Faced with the failure last week of Measure S, a parcel tax aimed at offsetting plummeting property tax revenue, the ECCFPD must cut $3 million out of its $11 million budget. The moves mean closing half the district’s six fire stations and issuing pink slips to nearly half its 43-person firefighting staff.
The board considered three options presented by staff Monday:
• Three-station model: stations in Brentwood (Balfour Road), Discovery Bay and Oakley, each staffed with three firefighters. A total of 27 fire personnel would be needed, translating into 16 firefighter layoffs.
• Four-station model: two stations in Brentwood, and one station each in Discovery Bay and Oakley, each with two firefighters. This would require 24 fire personnel (19 layoffs).
• Four-station hybrid model: two stations in Brentwood, and one station each in Discovery Bay and Oakley. Three stations would be staffed with two personnel, and the fourth, possibly rotating station, would be staffed with three. This model would require 27 firefighters (16 layoffs).
“While all three staffing models will work within the District’s projected revenue, staff is recommending the Three-Station Model to provide a fully-staffed, three-personnel engine company to respond to emergencies within the District,” Henderson wrote in the staff report. “This model provides the best service model for the District as well as the safety for our District and firefighters.”
Speakers at Monday’s meeting overwhelmingly spoke in favor of three-person engine companies for the sake of both public and firefighter safety. Assistant Chief John Ross of Contra Costa Consolidated Fire District said the three-person staffing model was important to fluid command-and-control when ECCFPD units assist other agencies operating fully staffed companies.
Directors Steve Barr, Erick Stonebarger and Bob Brockman of Brentwood, along with Cheryl Morgan of the Morgan Territory, voted to keep four stations open. Stonebarger said the 3,174 calls the two Brentwood stations answered last year would be better served by two engines splitting the calls, even if staffed by only two firefighters.
When it appeared the three-station model would garner enough votes to pass, Stonebarger asked the fire board to reconsider which three stations would close, noting that Brentwood’s downtown station (now set to close) answered almost 1,200 calls last year, a workload that would be added to the Balfour Road station and amounting to almost 10 calls per day. He noted that Discovery Bay’s station answers about 700 calls per year, and would likely spend a lot of time on the road covering Brentwood calls from several miles away. He echoed a comment of Brockman: “I’d rather have two guys show up in five minutes than three guys show up in 10.”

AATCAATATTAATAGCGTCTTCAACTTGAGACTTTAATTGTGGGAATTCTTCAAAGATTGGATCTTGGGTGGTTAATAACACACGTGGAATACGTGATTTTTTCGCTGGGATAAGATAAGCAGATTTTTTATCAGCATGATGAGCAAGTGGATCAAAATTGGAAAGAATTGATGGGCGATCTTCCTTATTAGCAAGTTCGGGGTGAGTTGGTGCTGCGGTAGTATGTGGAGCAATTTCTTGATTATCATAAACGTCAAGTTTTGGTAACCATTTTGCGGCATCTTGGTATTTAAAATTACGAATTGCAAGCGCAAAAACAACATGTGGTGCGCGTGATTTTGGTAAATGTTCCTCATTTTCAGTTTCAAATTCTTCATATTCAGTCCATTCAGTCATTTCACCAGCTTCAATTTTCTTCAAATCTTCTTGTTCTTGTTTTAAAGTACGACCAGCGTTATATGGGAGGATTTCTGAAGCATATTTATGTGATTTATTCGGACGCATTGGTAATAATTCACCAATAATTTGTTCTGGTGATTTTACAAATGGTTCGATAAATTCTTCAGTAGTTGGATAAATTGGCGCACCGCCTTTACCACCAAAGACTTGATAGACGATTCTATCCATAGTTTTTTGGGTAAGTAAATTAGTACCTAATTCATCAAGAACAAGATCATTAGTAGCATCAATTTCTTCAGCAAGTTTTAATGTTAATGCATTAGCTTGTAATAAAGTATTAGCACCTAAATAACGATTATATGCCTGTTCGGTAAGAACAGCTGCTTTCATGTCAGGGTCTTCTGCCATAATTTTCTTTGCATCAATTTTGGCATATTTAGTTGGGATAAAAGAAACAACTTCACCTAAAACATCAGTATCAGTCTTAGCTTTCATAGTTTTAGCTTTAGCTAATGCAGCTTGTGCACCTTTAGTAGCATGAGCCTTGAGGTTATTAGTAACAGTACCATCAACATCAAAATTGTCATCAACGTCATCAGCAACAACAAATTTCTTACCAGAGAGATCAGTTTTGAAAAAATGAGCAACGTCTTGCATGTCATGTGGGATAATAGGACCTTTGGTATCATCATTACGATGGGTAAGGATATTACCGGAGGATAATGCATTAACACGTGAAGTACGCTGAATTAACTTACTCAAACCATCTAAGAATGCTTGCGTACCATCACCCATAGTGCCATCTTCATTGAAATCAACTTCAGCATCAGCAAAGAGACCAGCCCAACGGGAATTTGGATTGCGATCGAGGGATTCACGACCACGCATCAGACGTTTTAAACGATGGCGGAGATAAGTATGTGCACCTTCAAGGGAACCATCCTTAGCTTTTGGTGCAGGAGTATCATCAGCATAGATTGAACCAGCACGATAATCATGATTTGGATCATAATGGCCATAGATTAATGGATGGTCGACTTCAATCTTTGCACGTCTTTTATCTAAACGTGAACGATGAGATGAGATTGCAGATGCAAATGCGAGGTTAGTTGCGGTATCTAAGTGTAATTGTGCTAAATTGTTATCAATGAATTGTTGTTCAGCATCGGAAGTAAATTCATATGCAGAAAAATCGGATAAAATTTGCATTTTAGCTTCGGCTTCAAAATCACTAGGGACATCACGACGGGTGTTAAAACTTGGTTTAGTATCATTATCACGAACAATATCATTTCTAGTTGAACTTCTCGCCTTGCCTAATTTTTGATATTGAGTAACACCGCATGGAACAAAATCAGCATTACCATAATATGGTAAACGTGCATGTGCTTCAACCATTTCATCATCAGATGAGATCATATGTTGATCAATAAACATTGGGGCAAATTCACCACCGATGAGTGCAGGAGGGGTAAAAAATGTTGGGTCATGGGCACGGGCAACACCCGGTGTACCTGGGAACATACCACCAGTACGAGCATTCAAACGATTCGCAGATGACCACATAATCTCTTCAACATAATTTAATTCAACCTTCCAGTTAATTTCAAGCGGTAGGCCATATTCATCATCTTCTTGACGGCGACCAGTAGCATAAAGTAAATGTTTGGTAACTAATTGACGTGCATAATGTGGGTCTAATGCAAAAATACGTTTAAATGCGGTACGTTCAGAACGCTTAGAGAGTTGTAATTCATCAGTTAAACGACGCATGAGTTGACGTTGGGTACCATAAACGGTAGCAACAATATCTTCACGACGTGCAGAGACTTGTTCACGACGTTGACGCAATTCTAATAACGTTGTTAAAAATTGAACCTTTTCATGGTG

Chairman Kevin Romick and Directors Pat Anderson and Jim Frazier of Oakley, along with Robert Kenny of Bethel Island and Joel Bryant of Brentwood, voted for the three-station model, noting the strong public support for staff’s recommendation and the need to maximize both public and firefighter safety.
“Not one of these (models) are good; in fact, all of them are bad,” said Bryant. “I have to defer to wisdom and experience. I cannot say I know more than the guys who do this job every single day, and they tell me this (three-station model) is the best way to save lives. I have to go along.”
That argument did not sit well with the other Brentwood representatives, who vented their frustration when the issue was discussed at Tuesday’s Brentwood City Council meeting.
“Brentwood got sold down the river,” Stonebarger said Tuesday, adding that the decision “lacked respect and recognition of what the voters said.”
Brockman, who also feels more residents would be helped by faster responses that the additional unit in the four-station model could provide, said he was upset that the fire board made “no viable attempt” to change the district’s operational model in the wake of the resounding defeat of Measure S. The directors who voted for the three-station model, he said, “bowed down to the firefighters mainly because there was a room full of firefighters.”
Bryant responded Tuesday that he stood by his decision. “None of (the proposed models) was adequate,” he said. “But voters knew these were the service levels we were looking at, and they were willing to live with them. The important thing now is to remedy the problem and start considering ideas the Measure S opponents came up with.”
Barr said that’s what the four-station model represented: “We missed an opportunity to implement one of those ideas.”
Also on Monday, the ECCFPD received the news that Engineer Willie West, a 23-year veteran firefighter who worked 10 years for the ECCFPD, had lost his battle against cancer. A moment of silence was observed and the meeting was adjourned in his honor.